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Better Cocktail Mixers from Bittermilk

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In general, we aren't huge fans of cocktail mixes. It's hard to capture the fresh flavor of citrus in shelf-stable or even refrigerated format, and the convenient drinks just don't tend to be as delicious as the fresh stuff. But Bittermilk has redeemed the category for us: these are cocktails mixes we're actually happy to use.

MariElena and Joe Raya are the folks behind Charleston cocktail destination The Gin Joint. These bar pros understand the need for balance in a cocktail, and their mixes rely on the trusty old punch standby, the oleo saccharum.

We've talked a bit about this mix of citrus peel and sugar on SE, and shared a classic method (and an easier ziploc-bag trick.) As easy as they are to make, nothing is as easy as popping open a bottle and pouring it into your glass with a little booze.

The Bittermilk Smoked Honey Whiskey Sour mix is made with organic lemon juice, cane sugar, and an organic orange oleo saccharum. That last bit is the key—this stuff has the bitter bite to balance the drink's sweetness, slicing through the honey and sugar. The other important ingredient: honey that they've flavored by enclosing the sweet stuff in a smoke box that contains smoldering pieces of bourbon barrels. Yum.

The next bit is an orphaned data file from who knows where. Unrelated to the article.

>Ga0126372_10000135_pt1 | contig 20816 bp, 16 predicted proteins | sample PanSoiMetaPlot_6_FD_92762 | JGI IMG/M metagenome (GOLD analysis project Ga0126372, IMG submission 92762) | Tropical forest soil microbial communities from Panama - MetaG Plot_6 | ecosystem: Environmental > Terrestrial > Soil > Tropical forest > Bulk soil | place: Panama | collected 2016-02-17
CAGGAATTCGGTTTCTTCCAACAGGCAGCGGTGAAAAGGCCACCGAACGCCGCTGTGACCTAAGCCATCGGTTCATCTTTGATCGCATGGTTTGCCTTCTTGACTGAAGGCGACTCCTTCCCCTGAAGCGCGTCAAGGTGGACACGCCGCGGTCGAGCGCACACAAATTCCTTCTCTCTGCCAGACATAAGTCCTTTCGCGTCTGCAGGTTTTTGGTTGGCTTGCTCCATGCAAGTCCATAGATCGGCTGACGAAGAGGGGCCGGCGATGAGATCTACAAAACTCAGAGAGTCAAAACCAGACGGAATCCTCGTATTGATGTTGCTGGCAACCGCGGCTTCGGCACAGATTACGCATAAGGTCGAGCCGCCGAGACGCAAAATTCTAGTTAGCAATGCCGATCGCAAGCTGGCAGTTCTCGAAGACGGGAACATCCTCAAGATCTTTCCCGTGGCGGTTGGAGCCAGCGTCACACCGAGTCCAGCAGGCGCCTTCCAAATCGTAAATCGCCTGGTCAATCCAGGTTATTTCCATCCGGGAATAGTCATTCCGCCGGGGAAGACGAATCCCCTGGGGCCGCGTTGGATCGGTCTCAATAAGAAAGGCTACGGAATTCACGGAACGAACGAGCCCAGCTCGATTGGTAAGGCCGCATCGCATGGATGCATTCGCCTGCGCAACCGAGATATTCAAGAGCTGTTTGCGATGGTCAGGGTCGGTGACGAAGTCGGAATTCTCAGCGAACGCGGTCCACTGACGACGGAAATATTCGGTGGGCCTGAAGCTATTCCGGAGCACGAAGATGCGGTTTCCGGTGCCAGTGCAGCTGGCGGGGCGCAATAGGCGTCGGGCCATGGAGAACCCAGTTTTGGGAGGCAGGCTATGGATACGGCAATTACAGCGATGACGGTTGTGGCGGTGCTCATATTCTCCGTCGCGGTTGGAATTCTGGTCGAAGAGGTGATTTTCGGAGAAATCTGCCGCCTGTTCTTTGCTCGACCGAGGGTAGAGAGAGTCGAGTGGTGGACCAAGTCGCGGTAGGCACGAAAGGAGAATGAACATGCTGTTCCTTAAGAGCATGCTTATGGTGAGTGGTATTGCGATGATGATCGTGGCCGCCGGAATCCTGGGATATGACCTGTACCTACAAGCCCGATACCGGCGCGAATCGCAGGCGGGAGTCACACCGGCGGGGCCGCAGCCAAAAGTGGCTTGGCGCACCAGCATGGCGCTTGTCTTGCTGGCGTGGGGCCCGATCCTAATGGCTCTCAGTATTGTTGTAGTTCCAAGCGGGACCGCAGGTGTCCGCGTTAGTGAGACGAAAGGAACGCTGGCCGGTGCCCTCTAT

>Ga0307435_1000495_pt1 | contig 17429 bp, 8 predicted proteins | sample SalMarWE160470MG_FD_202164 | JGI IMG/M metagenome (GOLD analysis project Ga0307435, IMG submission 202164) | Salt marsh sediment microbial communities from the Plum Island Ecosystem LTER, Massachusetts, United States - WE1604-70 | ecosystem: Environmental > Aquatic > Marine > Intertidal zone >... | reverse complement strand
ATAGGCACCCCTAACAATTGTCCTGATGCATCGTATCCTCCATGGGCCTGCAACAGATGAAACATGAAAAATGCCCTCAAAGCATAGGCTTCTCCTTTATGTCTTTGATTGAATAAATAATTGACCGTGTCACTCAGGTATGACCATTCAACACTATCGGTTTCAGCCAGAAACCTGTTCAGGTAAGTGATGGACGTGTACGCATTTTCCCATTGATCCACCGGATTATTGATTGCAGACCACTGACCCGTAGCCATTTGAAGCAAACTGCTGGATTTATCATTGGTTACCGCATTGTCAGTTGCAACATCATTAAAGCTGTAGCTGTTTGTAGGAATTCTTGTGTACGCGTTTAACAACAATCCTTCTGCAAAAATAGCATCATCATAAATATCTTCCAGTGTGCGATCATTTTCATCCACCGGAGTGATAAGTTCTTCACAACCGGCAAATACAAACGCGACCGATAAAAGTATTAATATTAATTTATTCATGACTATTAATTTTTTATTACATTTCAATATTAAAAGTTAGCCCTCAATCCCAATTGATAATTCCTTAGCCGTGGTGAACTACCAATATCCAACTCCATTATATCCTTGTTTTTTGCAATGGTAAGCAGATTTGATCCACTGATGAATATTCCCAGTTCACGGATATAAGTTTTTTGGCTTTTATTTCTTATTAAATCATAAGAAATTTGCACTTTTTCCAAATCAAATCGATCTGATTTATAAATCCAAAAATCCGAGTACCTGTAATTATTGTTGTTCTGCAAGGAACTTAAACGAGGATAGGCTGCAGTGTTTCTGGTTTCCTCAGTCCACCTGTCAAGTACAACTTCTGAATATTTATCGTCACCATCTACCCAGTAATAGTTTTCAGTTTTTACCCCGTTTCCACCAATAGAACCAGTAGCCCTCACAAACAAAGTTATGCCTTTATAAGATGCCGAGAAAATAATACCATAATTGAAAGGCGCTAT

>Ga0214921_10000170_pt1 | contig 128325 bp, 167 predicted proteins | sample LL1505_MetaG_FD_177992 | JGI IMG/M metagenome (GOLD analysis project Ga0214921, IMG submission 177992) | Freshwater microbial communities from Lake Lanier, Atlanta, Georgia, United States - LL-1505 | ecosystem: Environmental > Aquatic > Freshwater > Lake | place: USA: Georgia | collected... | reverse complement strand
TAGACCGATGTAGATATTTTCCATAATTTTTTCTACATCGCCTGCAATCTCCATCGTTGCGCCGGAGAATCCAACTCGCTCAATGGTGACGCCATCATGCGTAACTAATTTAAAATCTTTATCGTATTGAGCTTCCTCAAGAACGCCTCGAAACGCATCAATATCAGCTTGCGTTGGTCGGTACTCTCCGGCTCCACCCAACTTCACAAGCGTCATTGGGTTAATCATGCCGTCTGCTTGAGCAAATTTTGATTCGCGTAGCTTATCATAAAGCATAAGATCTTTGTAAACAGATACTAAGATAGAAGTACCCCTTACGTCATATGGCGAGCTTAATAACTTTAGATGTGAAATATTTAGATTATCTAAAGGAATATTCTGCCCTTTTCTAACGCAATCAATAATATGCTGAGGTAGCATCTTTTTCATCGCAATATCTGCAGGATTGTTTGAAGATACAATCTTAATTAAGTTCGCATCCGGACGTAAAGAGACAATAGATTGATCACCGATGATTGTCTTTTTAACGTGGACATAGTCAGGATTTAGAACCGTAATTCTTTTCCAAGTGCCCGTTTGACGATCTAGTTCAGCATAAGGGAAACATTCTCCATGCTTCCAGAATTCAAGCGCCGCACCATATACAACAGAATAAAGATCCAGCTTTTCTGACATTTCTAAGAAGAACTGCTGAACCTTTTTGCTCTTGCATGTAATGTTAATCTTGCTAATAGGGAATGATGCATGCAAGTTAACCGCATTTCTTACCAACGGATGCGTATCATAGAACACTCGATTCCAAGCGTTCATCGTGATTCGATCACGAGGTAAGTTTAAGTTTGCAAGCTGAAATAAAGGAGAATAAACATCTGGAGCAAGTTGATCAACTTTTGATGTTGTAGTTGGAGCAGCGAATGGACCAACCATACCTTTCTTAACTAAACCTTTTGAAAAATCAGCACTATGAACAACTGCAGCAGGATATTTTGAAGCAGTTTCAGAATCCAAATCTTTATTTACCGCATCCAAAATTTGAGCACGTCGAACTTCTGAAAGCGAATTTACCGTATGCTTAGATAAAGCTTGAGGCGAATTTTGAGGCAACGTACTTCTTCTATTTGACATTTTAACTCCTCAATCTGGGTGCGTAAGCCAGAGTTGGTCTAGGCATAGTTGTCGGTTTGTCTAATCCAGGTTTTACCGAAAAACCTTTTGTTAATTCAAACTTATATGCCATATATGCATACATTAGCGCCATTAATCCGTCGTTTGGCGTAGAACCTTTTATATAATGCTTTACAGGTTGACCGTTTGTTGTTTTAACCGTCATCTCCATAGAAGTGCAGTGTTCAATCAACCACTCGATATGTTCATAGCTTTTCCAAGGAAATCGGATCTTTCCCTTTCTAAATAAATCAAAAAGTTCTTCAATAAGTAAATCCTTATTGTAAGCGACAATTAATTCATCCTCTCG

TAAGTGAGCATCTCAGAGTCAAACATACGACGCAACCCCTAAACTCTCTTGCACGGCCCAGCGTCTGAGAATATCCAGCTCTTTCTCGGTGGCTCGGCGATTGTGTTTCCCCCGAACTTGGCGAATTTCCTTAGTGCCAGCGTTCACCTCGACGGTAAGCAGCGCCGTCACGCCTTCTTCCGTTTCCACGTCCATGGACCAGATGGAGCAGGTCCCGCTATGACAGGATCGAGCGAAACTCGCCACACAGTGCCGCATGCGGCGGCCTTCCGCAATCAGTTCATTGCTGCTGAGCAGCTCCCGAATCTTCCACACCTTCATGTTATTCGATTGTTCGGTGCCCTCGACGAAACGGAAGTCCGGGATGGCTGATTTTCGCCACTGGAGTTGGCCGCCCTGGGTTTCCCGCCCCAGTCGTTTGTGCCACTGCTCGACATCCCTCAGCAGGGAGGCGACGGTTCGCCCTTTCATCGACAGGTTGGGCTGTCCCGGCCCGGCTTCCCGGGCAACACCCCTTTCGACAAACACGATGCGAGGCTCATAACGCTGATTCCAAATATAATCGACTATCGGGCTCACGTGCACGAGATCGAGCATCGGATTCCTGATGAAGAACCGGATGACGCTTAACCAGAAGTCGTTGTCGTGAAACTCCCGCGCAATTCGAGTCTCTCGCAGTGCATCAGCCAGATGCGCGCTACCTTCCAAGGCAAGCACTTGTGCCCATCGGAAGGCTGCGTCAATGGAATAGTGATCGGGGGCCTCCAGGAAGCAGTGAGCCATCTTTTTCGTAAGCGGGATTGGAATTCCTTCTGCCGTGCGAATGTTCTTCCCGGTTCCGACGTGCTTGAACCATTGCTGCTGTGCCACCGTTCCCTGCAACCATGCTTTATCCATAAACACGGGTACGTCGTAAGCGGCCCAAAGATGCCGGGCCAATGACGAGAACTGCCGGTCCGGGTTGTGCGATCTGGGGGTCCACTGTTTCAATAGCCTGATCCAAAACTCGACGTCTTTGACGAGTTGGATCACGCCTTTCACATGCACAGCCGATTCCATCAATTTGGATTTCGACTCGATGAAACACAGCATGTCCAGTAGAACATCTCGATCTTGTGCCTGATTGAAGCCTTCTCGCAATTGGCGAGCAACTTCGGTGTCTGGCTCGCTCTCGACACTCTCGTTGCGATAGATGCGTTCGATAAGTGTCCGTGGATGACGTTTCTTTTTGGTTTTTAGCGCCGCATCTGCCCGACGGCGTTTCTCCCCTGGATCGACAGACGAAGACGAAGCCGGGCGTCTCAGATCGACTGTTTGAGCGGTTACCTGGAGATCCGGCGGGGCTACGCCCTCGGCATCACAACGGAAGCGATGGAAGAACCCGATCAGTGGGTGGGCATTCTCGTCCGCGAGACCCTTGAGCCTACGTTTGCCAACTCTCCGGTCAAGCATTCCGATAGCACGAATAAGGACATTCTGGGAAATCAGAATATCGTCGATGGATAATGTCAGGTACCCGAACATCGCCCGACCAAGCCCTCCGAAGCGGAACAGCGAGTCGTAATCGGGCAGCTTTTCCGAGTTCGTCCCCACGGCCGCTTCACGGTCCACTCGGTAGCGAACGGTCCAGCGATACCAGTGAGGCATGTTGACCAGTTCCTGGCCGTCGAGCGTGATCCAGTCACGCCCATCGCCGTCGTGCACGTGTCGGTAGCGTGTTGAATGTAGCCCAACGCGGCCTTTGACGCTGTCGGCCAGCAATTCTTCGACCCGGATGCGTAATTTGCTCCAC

When mixed with bourbon (we tried Maker's Mark) the resulting drink is rich and rounded, with just slight whispers of smoke and quite a bit of honey and orange-zest flavor. The instructions are darn simple: shake equal parts Bittermilk and whiskey with lots of ice, then drink. You don't need to add anything else, but a squeeze of fresh lemon is a fantastic complement, adding the final touch of brightness to balance the drink if you're seeking something just a touch more sour. Don't have a lemon in your fridge? Don't sweat it. We liked it even better with rye, which offers a bit more spice and less sweetness to the mix.

There's also the Bittermilk Tom Collins Mix with Elderflower and Hops, made with lemon juice, a natural extract of elderflower and elderberry, and organic cane sugar. There's no oleo saccharum for bitterness here: instead, they use Centennial hops, which give the drink a touch of crispness. The mixed drink is remarkably fresh-tasting: fruity and slightly floral but not oversweet. We really like it with gin, but it's also quite nice as a natural-tasting non-alcoholic alternative to, say, Bitter Lemon soda.

Bittermilk mixes are available online for about $14.95 each at Bittermilk.com and Kaufmann Mercantile.

About the Author: Maggie Hoffman is a Senior Editor at Serious Eats, based in San Francisco. She founded Serious Eats: Drinks in 2011. You can follow her on Twitter @maggiejane.

Tasting samples provided for review consideration.

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